The Instigator
infam0us
Con (against)
Winning
13 Points
The Contender
trendem
Pro (for)
Losing
7 Points

Unjustifiably negative resolutions are proper

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Voting Style: Open Point System: 7 Point
Started: 3/14/2010 Category: Miscellaneous
Updated: 7 years ago Status: Voting Period
Viewed: 1,694 times Debate No: 11438
Debate Rounds (3)
Comments (17)
Votes (5)

 

infam0us

Con

Proper: marked by suitability or rightness or appropriateness [1]

Q1. What are UNJUSTIFIABLY negative resolutions?

I define unjustifiably negative resolutions as a resolution that would be clearer and more efficient minus the negative. For example, an atheist could start a debate called, "God exists" and then claim the con position. This is straight forward and easy to digest. The theist will be affirming the positive of "God exists" and the atheist will be negating it. On the other hand, a negative version of that would be, "God doesn't exist." This is where things get confusing. The pro side, which would be the atheist, would be affirming a negative statement while the con side would be pulling a double negative by negating the negative. Please do not bring in the syntax of other languages as this is reserved to English.

Q2. What are JUSTIFIABLY negative resolutions?

Justifiably negative resolutions aren't exactly negative. For example, "Pudding is bad." This is a contender for a just negative resolution because the pro would be arguing why pudding is bad and the con, instead of simply arguing the opposite (pudding is good), would be arguing as to why pudding ISN'T bad. This is where negative resolutions can be excused.

C1. Negative resolutions are more cumbersome to interpret than their positive counterparts. See Q1.

C2. Negative resolutions are less efficient than their positive counterparts. For example, I can take con side in a debate called, "God exists" rather than take pro in a debate called "God doesn't exists." The positive resolution is shorter and more fitting for the content of the debate, leading me to my next point...

C3. The content of negative resolutions can be skewed/are not clear. Like in my God example... what if someone were to argue as con, acting not as if God existed, but rather that he doesn't NOT exist? That would be the proper thing to do but this rarely happens.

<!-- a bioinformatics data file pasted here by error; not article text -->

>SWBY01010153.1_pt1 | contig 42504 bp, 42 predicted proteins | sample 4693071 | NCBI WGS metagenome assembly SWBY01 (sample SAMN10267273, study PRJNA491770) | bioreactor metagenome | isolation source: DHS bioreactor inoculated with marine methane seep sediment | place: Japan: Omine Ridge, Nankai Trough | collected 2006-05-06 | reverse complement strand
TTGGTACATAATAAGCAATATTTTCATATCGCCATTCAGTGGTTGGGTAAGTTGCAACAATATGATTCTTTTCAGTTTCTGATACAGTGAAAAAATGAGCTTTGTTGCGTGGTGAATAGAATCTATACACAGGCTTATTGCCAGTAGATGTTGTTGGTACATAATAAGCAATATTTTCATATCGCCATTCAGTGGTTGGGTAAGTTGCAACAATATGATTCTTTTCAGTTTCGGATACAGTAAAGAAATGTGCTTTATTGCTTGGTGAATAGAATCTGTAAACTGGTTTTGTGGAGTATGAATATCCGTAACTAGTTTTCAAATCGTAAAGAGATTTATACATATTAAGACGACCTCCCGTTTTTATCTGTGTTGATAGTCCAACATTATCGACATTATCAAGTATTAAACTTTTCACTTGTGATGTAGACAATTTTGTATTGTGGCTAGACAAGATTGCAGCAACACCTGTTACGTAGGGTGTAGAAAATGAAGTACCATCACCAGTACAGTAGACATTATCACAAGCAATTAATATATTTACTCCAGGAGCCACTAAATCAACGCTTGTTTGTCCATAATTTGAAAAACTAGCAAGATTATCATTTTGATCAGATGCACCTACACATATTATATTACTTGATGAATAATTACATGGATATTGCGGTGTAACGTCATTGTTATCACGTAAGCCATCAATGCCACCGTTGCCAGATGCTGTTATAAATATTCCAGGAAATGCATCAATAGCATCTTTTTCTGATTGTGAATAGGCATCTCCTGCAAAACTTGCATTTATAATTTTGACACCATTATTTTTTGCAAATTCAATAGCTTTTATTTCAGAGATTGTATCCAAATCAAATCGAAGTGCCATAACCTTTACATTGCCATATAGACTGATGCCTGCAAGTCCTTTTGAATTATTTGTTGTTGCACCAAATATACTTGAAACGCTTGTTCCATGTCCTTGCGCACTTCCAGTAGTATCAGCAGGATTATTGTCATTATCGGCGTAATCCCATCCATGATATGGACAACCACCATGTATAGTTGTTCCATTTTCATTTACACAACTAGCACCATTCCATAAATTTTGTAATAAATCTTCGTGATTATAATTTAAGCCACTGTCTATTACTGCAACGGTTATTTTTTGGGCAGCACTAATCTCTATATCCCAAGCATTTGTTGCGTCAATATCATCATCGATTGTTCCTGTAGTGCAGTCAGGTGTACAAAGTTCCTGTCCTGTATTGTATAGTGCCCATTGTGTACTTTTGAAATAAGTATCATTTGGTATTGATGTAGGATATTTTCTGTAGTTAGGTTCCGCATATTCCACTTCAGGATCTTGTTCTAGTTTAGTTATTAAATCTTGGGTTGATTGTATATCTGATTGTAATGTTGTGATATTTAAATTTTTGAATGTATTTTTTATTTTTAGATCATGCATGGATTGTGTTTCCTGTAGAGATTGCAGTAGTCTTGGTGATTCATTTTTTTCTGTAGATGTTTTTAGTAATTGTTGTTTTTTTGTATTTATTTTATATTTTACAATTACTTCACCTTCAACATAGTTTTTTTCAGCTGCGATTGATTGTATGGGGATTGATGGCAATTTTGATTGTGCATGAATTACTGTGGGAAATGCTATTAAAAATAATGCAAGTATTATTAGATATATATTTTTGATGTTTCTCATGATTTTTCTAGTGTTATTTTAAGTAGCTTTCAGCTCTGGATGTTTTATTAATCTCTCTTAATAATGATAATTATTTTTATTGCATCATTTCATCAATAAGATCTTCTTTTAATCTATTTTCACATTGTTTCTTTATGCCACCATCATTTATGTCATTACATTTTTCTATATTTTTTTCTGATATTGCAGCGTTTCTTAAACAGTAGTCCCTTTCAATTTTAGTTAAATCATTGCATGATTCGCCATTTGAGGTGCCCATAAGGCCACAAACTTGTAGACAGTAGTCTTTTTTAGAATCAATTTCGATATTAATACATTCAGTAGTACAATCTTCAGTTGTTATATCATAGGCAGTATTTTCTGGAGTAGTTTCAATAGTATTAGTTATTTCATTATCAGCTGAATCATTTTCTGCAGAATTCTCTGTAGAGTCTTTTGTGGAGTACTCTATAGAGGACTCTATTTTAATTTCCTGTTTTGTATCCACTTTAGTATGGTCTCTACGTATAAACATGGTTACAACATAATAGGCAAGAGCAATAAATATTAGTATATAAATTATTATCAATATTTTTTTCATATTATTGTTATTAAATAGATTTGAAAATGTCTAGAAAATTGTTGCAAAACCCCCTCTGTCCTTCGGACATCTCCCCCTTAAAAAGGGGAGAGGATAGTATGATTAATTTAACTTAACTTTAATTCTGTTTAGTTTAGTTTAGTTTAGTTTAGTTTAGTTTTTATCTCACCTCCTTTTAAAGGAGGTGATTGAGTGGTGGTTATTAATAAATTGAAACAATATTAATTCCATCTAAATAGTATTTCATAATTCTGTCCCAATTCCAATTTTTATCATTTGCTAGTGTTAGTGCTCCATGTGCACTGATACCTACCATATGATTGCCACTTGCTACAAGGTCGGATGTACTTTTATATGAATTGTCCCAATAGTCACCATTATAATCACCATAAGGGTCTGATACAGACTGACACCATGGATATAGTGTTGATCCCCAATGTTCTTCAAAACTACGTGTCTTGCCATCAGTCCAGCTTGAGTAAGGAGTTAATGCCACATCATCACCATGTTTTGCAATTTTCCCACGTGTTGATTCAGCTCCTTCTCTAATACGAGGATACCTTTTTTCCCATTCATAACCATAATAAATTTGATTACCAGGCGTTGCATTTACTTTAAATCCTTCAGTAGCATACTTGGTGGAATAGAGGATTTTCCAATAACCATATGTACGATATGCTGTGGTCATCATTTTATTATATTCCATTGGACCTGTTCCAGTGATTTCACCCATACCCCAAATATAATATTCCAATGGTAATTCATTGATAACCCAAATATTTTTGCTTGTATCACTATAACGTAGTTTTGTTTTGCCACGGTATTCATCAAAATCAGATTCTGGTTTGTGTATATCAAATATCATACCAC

Sources
1. http://wordnetweb.princeton.edu...
trendem

Pro

I can win this using the very example of an "unjustifiably negative resolution" that Con gave:

If the atheist argues "God doesn't exist", then the opposite side could argue "It cannot be proven that God doesn't exist."

Nothing "improper" about it at all!

If you find the above resolution unfair, 'tacky' or annoying.... agnostics of the world unite! We shall crush this naysayer.

Vote PRO.
Debate Round No. 1
infam0us

Con

Pro: If the atheist argues "God doesn't exist", then the opposite side could argue "It cannot be proven that God doesn't exist." Nothing "improper" about it at all!

Sure, this is certainly possible and in this context it *appears* to be justified. However, his example given for the opposite side isn't even logically sound because it would be a clear example of the appeal to ignorance fallacy [1]. Going back to my definition of improper, the opposite side would still qualify as such.

Something worth considering is how people view debate resolutions. I cannot speak for everyone because as you know, we all think differently. Yet, when you think of a debate, you think of people arguing on two separate/opposite sides. What is the opposite of "God doesn't exist?" That's right, "God exists." This is how most people are going to view it and I think it would be equivocal to say otherwise. Your point can be argued for but I think it's only natural to assume the opposite of the resolution we're discussing would be as I have put it. I am not trying to say your point holds no merit, though. Feel free to keep arguing it or elaborate on your case as I will not drop it as long as you keep adding content.

Much of what I have labeled as improper can be eliminated by responsible instigators who specify what they are looking for the other side to argue. This can be unavoidable at times because we all know how complex and confusing certain resolutions can get. All of that stated, I stand by my initial point. Unjustifiably negative resolutions have still been upheld as improper and tacky.

Vote con.

Sources
1. http://www.fallacyfiles.org...
trendem

Pro

Note: I have abbreviated Unjustifiably tacky resolutions to UNR.

Haha, you have labeled a basic argument of agnosticism ("It cannot be proven that God doesn't exist") as an Appeal to Ignorance! But you're dead wrong.

The Appeal to Ignorance fallacy applies when you try to prove something by arguing that there is no evidence to the contrary. So, for example, arguing that "It cannot be proven that God does not exist, therefore God DOES exist" would be an Appeal to Ignorance. However, arguing that "It cannot be proven God does not exist, therefore the PRO side has failed to show that God does not exist, and since PRO has failed to fulfill his burden of proof, you must vote for me" is NOT an appeal to Ignorance. It appeals to Burden of Proof.